Damn! I would have been really interested to see how Iowa faired in removing social work licensure requirements.
I think social work licensure is a racket. It is a system set up to make people pay large sums of money to hold a license that provides minimal title protection, very little consistency across practice, and often privileges a specific definition of social work practice (i.e. clinical practice).
Unlike teachers, lawyers, doctors and nurses, the practice of social work it not a unique set of skills that are held by a specific profession. That is not to say that social workers don’t do great work, but social work does not provide a unique training to practice despite claims or requirements of state legislation, NASW, CSWE, or ASWB. This is evidenced by many other disciplines or majors that are often qualified and hired to provide social services. This includes degrees in psychology, human services, healthcare administration, or other behavioral sciences. See “social services” is the work around the “social work” title protection.
Removing the licensing process would save colleges and universities and social workers some money. In order to be eligible for a licensure, students need to graduate from a CSWE accredited program. This means that colleges and universities that want to offer license eligible social work programs must be accredited by CSWE. Unsurprisingly, CSWE does not publish the cost of accreditation but the process requires colleges and universities to pay a multitude of fees for accreditation including submission and site visit costs. New graduates need to pay initial fees for the ASWB test, background check, and initial license then are sometime required to pay for supervision for the first few years of practice before advancing to a next level of license with another round of testing and fees.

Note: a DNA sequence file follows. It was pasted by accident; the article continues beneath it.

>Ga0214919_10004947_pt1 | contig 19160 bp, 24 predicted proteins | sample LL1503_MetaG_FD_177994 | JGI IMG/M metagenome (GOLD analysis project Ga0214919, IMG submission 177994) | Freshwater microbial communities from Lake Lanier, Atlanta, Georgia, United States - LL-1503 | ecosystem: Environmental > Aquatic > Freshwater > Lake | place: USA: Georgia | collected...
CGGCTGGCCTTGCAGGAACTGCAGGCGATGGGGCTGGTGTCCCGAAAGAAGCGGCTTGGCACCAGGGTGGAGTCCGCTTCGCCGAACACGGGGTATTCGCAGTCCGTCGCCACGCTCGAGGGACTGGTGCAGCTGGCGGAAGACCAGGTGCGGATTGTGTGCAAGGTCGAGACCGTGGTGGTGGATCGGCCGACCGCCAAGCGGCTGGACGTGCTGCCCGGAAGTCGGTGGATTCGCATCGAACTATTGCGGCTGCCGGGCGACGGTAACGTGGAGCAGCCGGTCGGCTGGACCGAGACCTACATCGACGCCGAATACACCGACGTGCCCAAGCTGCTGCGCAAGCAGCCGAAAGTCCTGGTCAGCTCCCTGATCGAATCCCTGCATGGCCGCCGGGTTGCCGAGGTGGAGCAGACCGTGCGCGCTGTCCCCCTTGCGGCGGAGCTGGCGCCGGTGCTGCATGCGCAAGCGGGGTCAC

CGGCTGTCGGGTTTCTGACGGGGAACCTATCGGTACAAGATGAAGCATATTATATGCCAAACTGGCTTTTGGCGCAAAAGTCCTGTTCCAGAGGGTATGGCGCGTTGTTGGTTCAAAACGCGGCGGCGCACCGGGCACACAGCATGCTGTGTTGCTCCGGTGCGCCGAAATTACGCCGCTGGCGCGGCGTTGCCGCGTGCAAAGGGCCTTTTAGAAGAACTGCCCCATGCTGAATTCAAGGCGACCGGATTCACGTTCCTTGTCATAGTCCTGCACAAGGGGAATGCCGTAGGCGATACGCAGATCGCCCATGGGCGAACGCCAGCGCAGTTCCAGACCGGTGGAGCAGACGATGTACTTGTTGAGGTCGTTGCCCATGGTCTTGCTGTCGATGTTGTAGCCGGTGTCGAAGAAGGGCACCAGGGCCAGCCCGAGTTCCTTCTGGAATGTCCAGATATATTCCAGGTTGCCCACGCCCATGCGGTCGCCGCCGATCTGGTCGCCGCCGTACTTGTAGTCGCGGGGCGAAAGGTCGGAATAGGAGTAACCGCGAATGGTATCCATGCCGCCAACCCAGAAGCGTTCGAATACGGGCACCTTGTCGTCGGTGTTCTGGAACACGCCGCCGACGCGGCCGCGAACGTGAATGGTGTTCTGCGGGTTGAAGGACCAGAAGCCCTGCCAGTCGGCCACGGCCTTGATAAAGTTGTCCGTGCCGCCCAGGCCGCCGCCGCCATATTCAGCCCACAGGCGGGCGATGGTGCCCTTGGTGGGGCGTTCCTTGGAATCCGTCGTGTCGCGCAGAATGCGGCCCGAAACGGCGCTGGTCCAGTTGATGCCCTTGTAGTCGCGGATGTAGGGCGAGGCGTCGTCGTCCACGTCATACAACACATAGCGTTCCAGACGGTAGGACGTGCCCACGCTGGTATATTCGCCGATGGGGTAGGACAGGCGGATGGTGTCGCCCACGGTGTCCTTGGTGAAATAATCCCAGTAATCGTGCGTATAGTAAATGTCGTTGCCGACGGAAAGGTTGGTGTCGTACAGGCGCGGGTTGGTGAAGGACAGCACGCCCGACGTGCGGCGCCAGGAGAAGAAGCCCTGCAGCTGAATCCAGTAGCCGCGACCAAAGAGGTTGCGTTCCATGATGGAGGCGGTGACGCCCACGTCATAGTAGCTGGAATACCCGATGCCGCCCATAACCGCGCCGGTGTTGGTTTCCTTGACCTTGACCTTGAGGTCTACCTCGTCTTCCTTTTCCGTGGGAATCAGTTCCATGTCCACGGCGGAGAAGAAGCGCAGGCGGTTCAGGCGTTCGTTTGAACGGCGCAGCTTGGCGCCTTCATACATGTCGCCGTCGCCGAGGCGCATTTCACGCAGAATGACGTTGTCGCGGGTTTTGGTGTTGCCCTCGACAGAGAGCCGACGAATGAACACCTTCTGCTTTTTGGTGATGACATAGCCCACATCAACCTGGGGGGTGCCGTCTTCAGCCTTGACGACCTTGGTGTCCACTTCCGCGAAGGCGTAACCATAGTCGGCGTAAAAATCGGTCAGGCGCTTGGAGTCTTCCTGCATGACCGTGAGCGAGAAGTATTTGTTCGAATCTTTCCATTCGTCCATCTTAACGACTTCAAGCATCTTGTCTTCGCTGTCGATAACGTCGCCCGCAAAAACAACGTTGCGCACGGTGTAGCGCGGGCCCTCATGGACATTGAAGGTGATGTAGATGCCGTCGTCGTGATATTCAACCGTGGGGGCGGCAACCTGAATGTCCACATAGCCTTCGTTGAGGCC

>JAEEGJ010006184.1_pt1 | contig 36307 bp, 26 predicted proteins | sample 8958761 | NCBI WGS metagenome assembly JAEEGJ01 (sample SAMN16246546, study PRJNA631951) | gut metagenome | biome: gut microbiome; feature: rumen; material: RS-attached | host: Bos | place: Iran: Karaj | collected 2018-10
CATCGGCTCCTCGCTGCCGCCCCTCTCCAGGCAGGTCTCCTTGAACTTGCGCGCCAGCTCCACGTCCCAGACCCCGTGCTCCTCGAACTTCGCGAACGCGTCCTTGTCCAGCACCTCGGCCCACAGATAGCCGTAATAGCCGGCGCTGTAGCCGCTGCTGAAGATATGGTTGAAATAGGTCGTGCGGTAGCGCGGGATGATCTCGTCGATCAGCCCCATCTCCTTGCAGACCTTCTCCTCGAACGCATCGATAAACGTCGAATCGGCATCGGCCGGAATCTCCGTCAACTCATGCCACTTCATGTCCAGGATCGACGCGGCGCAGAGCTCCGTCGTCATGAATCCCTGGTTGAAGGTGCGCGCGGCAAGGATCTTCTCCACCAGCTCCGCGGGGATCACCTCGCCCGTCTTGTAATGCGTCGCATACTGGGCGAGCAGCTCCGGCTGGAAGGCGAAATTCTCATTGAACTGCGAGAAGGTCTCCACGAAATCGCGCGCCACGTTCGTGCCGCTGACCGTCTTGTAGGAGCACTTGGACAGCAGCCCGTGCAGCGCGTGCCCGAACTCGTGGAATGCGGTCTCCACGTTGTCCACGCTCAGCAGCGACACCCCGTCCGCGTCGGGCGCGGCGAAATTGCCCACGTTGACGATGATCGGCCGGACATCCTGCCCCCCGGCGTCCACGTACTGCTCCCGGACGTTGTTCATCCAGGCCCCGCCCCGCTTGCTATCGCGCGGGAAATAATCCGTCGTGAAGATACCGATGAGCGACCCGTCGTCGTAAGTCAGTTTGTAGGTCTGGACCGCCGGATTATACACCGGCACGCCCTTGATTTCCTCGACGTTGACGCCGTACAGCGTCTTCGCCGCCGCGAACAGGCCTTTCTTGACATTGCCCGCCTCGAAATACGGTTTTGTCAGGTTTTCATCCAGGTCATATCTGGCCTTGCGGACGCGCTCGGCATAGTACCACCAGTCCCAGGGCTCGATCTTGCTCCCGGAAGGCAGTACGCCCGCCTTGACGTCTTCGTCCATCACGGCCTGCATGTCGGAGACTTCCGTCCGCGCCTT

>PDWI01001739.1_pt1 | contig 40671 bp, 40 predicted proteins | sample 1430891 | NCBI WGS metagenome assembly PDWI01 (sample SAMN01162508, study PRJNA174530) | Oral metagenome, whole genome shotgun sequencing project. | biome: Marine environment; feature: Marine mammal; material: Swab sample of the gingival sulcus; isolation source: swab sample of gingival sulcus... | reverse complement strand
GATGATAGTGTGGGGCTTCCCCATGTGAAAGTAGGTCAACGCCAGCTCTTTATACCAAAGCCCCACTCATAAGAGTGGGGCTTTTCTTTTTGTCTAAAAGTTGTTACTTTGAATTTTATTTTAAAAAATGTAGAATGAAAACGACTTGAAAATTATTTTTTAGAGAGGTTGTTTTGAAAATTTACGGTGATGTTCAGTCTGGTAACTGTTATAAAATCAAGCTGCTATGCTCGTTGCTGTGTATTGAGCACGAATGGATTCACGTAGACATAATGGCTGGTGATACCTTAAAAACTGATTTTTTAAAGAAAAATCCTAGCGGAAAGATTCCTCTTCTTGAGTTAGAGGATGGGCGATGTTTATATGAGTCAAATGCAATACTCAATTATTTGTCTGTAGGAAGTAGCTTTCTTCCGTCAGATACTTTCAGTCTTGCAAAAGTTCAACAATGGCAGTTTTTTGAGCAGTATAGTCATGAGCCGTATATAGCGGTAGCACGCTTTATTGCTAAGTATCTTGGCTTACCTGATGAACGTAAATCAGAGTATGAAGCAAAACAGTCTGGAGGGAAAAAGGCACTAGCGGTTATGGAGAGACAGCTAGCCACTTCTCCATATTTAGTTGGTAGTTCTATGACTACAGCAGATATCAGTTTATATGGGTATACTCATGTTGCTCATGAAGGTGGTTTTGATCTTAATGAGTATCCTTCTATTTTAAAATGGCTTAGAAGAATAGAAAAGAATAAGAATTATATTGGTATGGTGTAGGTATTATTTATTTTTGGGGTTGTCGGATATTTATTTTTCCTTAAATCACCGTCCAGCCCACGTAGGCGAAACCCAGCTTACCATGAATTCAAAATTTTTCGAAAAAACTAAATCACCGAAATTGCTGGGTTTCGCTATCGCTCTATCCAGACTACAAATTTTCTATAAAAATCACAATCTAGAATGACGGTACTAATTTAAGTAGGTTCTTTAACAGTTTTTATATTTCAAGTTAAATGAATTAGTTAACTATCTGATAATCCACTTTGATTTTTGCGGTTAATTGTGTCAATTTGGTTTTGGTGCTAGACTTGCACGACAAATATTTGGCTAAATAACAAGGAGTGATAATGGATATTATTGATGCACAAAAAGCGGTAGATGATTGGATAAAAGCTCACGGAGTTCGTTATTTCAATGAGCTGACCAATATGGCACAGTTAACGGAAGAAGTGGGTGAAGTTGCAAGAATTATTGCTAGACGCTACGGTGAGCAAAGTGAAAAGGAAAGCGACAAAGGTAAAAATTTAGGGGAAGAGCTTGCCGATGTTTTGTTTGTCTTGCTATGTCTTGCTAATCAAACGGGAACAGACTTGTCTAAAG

I would love to see some thoughtful conversation about the benefits and limits of licensure and the system that has been created as a result of licensing requirements. Who is protected by licensure and how? Where is it required for billing and why? How does licensure impact education and practice? Instead, I often see people dig in on how licensure is what makes social work a profession. And I’m just not buying it.
An interesting article in today’s NY Times: Poor Students Struggle as Class Plays a Greater Role in Success (alternatively titled as “For Poor, Leap to College Often Ends in Hard Fall”)
I write about class a lot because it’s one of the few things I feel secure in my knowledge. When we think about class in terms of college, we often think about the financial aid piece. Universities have made great progress in meeting the financial needs of low-income student, but there are still nuances about growing up poor that are forgotten. It’s beyond the ability to pay for college. This article does a good job discussing the complex socio-economic influences in our lives. There is this cultural difference that exists between classes which people often forget or deny. As academics, it’s important that we are aware of these differences and able to support students coming from low-income families.